Day 13 Nov 11:

I helped the MOTH clean out our toilet cassette and also cleaned the inside toilet before we headed off to Wing’s Wildlife Park. We drove into the car-park to see a huge busload of tourists and in one corner near the entrance, I noticed 3 Aborigine youths - one white, one caramel and one dark, busy applying their war-paint. Hmmm… rather 'touristy', I thought and definitely not my choice of a place to visit so I told the MOTH to give the place a miss. A quick U-turn in the car-park and we were off to check out Preston Falls not too far from Wing’s. We pulled up at the car-park just in time to see 3 middle aged ladies getting out of a taxi and together with the taxi driver, they set off on the walking track leading to the falls. It was a short easy walk and we met them halfway when they were on their way back. A couple of photos snapped and we were good to go on to the next destination - Leven Canyon. Not feeling that energetic, we opted for the short 20 minutes return walk to Cruickshanks Lookout instead of the longer, more challenging Fern Walk. A few minutes into our walk and who should be heading back on the walking track but the 3 ladies and their cab driver! We stopped to exchange pleasantries and managed to convince them that we were not stalking them…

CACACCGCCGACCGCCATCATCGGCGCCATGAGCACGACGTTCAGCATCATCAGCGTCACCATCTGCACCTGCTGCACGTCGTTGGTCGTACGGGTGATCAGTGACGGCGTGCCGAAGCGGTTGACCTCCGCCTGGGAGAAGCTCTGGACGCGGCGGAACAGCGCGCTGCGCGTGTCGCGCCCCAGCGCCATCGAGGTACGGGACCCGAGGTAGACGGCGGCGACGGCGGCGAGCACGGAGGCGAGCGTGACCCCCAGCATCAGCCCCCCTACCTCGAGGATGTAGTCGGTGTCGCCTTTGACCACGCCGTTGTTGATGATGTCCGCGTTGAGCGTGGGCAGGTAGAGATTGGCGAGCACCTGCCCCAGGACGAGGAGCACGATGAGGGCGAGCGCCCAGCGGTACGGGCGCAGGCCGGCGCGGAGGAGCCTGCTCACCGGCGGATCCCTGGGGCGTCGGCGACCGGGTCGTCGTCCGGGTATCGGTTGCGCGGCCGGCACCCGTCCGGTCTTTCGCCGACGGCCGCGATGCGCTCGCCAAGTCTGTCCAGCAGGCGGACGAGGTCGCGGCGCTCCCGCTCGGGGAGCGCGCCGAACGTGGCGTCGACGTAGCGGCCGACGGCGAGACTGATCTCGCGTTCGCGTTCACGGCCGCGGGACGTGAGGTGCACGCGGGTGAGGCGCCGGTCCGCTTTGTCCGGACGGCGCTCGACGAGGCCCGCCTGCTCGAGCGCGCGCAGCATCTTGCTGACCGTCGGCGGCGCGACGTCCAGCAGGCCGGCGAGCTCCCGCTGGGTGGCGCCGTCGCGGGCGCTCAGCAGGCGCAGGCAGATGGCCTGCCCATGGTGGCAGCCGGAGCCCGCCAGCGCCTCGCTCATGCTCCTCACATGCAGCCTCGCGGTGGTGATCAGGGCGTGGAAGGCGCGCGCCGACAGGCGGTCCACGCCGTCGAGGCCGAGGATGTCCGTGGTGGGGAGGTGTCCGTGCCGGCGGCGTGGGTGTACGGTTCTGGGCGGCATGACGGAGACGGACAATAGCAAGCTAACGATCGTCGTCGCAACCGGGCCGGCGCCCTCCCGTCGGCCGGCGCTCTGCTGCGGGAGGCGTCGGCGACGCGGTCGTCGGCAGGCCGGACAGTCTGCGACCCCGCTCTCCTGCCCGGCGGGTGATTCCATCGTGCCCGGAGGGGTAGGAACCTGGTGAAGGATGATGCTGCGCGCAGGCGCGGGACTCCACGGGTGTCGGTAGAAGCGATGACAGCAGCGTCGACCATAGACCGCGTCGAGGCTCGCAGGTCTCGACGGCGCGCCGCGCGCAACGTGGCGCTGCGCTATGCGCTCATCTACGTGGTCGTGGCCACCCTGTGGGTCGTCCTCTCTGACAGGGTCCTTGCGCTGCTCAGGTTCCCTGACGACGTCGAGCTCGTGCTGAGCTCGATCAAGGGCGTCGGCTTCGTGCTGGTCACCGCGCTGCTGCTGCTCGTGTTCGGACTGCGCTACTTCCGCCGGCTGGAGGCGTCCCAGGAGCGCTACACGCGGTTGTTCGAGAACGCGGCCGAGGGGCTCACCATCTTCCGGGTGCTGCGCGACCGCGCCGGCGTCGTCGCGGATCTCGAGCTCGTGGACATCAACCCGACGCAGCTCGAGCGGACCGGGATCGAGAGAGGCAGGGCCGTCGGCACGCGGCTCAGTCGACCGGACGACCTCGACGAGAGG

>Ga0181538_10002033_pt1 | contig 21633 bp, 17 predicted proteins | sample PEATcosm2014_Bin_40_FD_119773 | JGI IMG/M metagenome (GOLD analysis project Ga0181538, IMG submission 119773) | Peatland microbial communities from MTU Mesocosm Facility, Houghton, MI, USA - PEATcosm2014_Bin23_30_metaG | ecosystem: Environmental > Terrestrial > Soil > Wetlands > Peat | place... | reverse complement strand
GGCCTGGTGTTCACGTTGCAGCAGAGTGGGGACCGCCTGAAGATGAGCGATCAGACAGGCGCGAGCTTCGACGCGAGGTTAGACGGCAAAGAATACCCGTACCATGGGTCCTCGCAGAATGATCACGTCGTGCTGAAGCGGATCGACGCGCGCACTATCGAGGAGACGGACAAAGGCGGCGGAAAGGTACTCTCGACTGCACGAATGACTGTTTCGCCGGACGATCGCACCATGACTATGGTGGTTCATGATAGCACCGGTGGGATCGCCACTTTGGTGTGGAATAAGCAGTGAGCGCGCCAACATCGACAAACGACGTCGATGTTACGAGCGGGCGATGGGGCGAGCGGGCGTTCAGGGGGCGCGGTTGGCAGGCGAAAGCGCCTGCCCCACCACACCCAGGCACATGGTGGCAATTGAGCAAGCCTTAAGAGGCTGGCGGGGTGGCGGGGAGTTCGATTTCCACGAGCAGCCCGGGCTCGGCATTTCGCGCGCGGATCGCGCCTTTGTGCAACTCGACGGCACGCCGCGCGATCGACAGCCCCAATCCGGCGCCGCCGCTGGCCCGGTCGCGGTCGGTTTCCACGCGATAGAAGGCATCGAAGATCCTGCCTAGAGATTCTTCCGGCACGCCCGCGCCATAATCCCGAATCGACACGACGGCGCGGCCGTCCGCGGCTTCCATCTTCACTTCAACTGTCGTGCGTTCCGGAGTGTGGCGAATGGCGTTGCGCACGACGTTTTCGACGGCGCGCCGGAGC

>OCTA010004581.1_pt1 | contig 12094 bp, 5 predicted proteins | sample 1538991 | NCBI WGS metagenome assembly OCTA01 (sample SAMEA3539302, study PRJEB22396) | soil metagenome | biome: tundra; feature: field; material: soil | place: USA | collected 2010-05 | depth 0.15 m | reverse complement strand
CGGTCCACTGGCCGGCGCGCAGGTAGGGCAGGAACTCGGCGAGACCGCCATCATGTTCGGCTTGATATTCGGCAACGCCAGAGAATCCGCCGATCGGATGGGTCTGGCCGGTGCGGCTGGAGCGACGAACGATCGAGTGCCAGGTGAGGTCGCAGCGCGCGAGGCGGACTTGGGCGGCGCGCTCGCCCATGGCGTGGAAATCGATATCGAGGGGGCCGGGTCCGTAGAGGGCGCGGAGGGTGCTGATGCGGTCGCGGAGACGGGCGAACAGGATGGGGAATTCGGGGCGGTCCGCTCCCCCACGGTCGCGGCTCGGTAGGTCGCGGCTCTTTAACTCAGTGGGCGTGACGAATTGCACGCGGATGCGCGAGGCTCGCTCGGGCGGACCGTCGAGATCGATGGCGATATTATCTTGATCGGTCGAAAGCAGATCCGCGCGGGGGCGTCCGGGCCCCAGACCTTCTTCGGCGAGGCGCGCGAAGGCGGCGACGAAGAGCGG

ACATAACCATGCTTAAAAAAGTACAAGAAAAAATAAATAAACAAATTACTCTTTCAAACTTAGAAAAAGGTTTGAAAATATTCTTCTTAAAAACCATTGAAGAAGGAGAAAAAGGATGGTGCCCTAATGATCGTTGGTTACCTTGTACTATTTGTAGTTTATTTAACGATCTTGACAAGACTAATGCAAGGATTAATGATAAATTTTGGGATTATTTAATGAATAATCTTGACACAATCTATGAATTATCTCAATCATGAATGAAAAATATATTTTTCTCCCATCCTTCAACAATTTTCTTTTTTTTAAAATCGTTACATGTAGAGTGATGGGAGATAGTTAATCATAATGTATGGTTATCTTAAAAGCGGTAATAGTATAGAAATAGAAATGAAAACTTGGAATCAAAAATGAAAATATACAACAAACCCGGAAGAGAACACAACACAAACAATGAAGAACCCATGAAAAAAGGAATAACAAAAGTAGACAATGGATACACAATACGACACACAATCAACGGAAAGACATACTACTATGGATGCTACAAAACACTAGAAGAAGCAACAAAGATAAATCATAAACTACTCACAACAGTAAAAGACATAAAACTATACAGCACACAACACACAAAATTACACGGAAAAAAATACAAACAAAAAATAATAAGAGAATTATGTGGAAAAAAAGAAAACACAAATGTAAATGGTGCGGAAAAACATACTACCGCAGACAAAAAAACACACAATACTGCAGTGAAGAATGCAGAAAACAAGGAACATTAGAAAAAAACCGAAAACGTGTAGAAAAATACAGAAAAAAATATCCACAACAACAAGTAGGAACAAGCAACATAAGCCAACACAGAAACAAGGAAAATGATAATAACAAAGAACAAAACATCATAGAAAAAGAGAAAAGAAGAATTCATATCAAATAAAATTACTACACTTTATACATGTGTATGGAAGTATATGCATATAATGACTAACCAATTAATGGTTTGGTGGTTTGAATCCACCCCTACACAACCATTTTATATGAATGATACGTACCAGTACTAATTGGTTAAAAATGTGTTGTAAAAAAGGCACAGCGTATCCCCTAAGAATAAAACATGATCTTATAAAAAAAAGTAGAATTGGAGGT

We reached the Lookout to be awed by the majesty of the canyon. Leven Canyon is a dramatic canyon with the Leven River twisting and roaring through limestone cliffs almost 1,000 feet below the Cruickshanks Lookout. The Lookout was named in honour of George Roland Cruickshank (1904-1968), whose vision started the Reserve more than 40 years ago. Walking out to the Lookout platform that over-hangs a cliff sent a shiver up my spine - it was worse for my MOTH who is afraid of heights, even though he used to fly around in airplanes! Nevertheless, we steeled ourselves and managed to walk out to the end of the platform to snap a few photos before hastily stepping off the metal mesh to get back on terra firma for a more leisurely stroll on the 570 metres track back to the car-park. We noticed there are 3 bench seats situated at the quarter way, half-way and three quarter way of the walking track with these etched messages -